“TERRORISM is increasing. According to the Global Terrorism Database at the University of Maryland, groups connected with Al Qaeda and the Islamic State committed close to 200 attacks per year between 2007 and 2010, a number that grew by more than 200 percent, to about 600 attacks, in 2013.
Since 9/11, the study of terrorism has also increased. Now, you might think that more study would lead to more effective antiterrorism policies and thus to less terrorism. But on the face of it, this does not seem to be happening. What has gone wrong?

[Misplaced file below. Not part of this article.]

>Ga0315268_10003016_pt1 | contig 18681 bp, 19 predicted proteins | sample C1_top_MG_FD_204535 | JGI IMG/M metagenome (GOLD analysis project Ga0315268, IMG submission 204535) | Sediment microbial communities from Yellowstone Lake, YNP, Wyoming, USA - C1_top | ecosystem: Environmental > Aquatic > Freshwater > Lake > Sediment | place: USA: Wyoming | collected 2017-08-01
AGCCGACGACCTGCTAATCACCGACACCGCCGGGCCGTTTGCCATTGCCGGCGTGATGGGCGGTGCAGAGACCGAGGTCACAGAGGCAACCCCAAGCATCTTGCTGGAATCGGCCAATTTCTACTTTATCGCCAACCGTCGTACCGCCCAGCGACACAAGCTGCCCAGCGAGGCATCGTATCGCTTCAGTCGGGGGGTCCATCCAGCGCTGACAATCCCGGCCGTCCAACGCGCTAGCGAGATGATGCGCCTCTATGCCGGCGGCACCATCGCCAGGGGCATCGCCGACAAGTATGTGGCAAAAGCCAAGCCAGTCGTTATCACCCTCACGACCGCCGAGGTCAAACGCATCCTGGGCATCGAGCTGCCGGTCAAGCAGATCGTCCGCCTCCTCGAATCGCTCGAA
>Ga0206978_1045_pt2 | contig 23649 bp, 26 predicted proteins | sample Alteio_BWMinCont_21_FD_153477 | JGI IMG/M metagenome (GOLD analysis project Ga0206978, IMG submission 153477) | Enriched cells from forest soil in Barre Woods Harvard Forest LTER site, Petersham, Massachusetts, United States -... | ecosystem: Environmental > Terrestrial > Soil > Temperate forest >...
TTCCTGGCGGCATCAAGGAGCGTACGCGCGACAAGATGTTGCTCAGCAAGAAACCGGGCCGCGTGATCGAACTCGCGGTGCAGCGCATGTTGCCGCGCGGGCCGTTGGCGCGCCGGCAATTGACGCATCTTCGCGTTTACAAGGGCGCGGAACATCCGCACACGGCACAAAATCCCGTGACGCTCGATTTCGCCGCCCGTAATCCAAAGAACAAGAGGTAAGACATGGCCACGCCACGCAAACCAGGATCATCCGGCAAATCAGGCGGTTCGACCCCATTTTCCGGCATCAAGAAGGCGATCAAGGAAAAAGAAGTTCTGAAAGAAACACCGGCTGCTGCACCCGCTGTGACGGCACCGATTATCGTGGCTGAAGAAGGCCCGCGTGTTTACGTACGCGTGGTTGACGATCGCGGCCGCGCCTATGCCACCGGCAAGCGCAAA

The answer is that we have not been conducting the right kind of studies. According to a 2008 review of terrorism literature in the journal Psicothema, only 3 percent of articles from peer-reviewed sources appeared to be rooted in empirical analysis, and in general there was an “almost complete absence of evaluation research” concerning antiterrorism strategies…”
Where Terrorism Research Goes Wrong – NYTimes.com
March 18, 2015